The rate of type 2 diabetes is increasing around the world. Type 2 diabetes is a major cause of vision loss and blindness, kidney failure requiring dialysis, heart attacks, strokes, amputations, infections and even early death. Over 80% of people with prediabetes (that is, high blood sugars with the high risk for developing full-blown diabetes) donâ€™t know it. Heck, one in four people who have full-blown diabetes donâ€™t know they have it! Research suggests that a healthy lifestyle can prevent diabetes from occurring in the first place and even reverse its progress.
The Diabetes Prevention Program (DPP), a large, long-term study, asked the question: we know an unhealthy diet and lifestyle can cause type 2 diabetes, but can adopting a healthy diet and lifestyle prevent it? This answer is yes: the vast majority of prediabetes and type 2 diabetes can be prevented through diet and lifestyle changes, and this has been proven by 20 years of medical research.
Researchers from the DPP took people at risk for type 2 diabetes and gave them a 24-week diet and lifestyle intervention, a medication (metformin), or placebo (a fake pill), to see if anything could lower their risk for developing diabetes. The very comprehensive diet and lifestyle intervention had the goal of changing participantsâ€™ daily habits, and included: 16 classes teaching basic nutrition and behavioral strategies for weight loss and physical activity; lifestyle coaches with frequent contact with participants; supervised physical activity sessions; and good clinical support for reinforcing an individualized plan.
Perhaps not surprisingly, the diet and lifestyle intervention was incredibly effective. After three years, the diet and lifestyle group had a 58% lower risk of developing diabetes than the placebo group. Participants aged 60 and older had an even better response, with a whopping 71% lower risk of developing diabetes. The diet and lifestyle effect lasted: even after 10 years, those folks had a 34% lower risk of developing diabetes compared to placebo. Men, women, and all racial and ethnic groups had similar results (and almost half of participants represented racial and ethnic minorities). These results are not surprising to me or to other doctors, because we have all seen patients with prediabetes or diabetes get their sugars down with diet, exercise, and weight loss alone.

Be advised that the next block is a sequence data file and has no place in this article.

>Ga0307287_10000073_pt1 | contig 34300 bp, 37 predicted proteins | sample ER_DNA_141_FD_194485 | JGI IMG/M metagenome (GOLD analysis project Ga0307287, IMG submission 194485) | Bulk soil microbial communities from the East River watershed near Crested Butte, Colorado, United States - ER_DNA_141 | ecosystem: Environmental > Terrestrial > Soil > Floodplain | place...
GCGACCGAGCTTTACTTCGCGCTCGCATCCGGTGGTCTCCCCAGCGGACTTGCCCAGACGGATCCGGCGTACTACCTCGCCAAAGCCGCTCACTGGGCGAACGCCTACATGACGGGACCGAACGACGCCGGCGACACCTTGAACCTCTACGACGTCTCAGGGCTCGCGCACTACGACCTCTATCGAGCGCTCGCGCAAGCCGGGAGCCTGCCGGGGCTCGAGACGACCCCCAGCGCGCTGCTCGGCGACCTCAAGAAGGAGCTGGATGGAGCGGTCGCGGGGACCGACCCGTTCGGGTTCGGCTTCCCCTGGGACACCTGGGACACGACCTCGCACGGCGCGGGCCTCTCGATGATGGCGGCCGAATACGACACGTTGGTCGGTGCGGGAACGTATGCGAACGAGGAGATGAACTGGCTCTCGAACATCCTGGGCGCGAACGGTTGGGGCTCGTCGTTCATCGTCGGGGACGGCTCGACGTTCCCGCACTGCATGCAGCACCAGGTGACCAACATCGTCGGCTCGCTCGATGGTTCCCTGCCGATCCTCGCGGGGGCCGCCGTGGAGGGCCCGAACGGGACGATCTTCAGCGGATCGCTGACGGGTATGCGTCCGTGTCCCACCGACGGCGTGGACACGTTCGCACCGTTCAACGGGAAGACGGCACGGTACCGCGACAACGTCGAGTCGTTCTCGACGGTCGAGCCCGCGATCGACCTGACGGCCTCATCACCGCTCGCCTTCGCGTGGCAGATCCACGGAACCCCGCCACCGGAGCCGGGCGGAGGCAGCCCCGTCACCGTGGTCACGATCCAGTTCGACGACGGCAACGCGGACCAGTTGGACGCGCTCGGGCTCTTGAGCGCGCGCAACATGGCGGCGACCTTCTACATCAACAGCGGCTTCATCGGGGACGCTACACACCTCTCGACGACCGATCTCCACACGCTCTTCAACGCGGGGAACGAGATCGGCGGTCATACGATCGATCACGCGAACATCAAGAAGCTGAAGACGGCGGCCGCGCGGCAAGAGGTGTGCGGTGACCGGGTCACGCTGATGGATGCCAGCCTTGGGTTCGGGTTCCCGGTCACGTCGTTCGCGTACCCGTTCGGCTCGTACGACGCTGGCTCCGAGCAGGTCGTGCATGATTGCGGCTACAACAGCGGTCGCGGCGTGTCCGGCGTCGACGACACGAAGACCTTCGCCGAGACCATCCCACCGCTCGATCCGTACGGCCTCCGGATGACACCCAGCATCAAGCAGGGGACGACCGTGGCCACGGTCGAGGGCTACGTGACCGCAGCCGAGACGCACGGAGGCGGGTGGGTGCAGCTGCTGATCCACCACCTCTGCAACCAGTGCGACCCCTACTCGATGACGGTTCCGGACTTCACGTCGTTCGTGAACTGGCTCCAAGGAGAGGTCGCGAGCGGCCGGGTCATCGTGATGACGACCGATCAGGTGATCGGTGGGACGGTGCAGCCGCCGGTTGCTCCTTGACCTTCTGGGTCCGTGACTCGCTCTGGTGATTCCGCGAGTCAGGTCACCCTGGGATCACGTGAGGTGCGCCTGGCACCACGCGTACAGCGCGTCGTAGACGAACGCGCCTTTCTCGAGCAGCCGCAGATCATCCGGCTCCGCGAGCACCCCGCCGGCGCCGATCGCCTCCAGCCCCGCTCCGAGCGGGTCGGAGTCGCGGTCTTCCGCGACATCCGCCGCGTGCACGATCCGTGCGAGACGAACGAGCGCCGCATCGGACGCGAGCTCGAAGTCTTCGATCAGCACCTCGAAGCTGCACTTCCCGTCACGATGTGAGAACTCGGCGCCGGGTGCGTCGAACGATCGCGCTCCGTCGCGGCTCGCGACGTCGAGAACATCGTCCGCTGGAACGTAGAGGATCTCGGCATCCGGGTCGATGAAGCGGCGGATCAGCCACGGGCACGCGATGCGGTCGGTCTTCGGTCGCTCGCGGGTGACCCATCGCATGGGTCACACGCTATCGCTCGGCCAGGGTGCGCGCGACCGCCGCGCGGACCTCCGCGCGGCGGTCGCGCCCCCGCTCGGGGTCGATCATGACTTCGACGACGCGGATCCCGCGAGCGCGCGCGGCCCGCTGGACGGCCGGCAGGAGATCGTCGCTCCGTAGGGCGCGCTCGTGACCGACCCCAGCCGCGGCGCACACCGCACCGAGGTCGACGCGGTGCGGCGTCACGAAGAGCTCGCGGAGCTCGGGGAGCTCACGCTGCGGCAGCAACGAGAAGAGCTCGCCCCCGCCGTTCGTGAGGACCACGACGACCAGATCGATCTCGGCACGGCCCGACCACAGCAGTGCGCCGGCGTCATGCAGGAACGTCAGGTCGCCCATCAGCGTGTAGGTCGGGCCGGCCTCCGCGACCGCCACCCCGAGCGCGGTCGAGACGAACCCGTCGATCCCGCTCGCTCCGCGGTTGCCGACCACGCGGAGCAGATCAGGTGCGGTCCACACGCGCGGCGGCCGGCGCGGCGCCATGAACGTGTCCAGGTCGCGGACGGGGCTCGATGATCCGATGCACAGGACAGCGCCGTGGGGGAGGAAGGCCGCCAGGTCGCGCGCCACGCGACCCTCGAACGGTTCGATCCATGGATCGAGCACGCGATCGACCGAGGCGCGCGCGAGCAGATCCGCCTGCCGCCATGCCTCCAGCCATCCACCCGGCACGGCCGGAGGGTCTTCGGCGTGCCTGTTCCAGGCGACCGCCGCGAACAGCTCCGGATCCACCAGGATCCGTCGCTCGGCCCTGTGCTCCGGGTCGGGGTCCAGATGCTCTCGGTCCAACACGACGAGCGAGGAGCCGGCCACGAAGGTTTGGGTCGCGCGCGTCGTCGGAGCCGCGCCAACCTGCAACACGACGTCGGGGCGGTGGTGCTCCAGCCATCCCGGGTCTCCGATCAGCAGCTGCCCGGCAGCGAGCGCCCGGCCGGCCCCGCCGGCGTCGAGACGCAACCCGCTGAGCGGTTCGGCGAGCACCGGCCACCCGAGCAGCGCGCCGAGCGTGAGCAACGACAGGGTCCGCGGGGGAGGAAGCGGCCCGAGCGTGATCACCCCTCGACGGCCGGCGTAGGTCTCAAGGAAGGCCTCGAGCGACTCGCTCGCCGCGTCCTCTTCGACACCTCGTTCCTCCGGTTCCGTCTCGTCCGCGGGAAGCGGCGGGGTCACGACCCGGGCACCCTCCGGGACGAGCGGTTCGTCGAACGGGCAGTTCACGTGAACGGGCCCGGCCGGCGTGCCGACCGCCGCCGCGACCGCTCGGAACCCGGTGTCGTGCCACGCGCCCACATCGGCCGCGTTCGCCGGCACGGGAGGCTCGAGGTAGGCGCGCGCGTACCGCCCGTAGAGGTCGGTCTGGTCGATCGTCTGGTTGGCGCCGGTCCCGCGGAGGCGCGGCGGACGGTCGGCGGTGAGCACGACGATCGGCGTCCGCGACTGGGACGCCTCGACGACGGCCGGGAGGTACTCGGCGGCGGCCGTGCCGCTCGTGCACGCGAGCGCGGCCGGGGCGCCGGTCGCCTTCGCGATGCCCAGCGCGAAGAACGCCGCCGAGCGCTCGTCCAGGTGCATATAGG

Meanwhile, the medication group had a 31% lower risk of diabetes after three years, and an 18% lower risk after 10 years, which is also significant. Itâ€™s perfectly all right to use medications along with diet and lifestyle changes, because each boosts the effect of the other. Studies looking at the combination of medication (metformin) with diet and lifestyle changes have shown an even stronger result.
Diet and lifestyle changes are so effective for diabetes prevention that as of April 2018, insurance companies are now covering these programs for people at risk. The CDCâ€™s Diabetes Prevention Program, used in many clinics, is a free tool to help you learn and stick with the healthy diet, physical activity, and stress management techniques that reduce your risk of diabetes.
One helpful tool is the Harvard School of Public Health Nutrition Source Healthy Eating Plate, which shows you what your daily food intake should look like: half fruits and vegetables, about a quarter whole grains, and a quarter healthy proteins (plant protein is ideal here), with some healthy fats and no-sugar-added beverages. The Harvard Health Blog also offers many articles with recipesÂ and cooking videos to help you create a healthier, diabetes-free lifestyle.
New CDC report: More than 100 million Americans have type 2 diabetes or prediabetes. CDC Newsroom, July 18, 2017.
Reduction in the incidence of Type 2 diabetes with lifestyle intervention or with metformin. New England Journal of Medicine, February 7, 2002.
10-year follow-up of diabetes incidence and weight loss in the Diabetes Prevention Program Outcomes Study. The Lancet, November 14, 2009.
Fruit and vegetable intake and the risk of cardiovascular disease, total cancer and all-cause mortalityâ€”a systematic review and dose-response meta-analysis of prospective studies. International Journal of Epidemiology, June 1, 2017.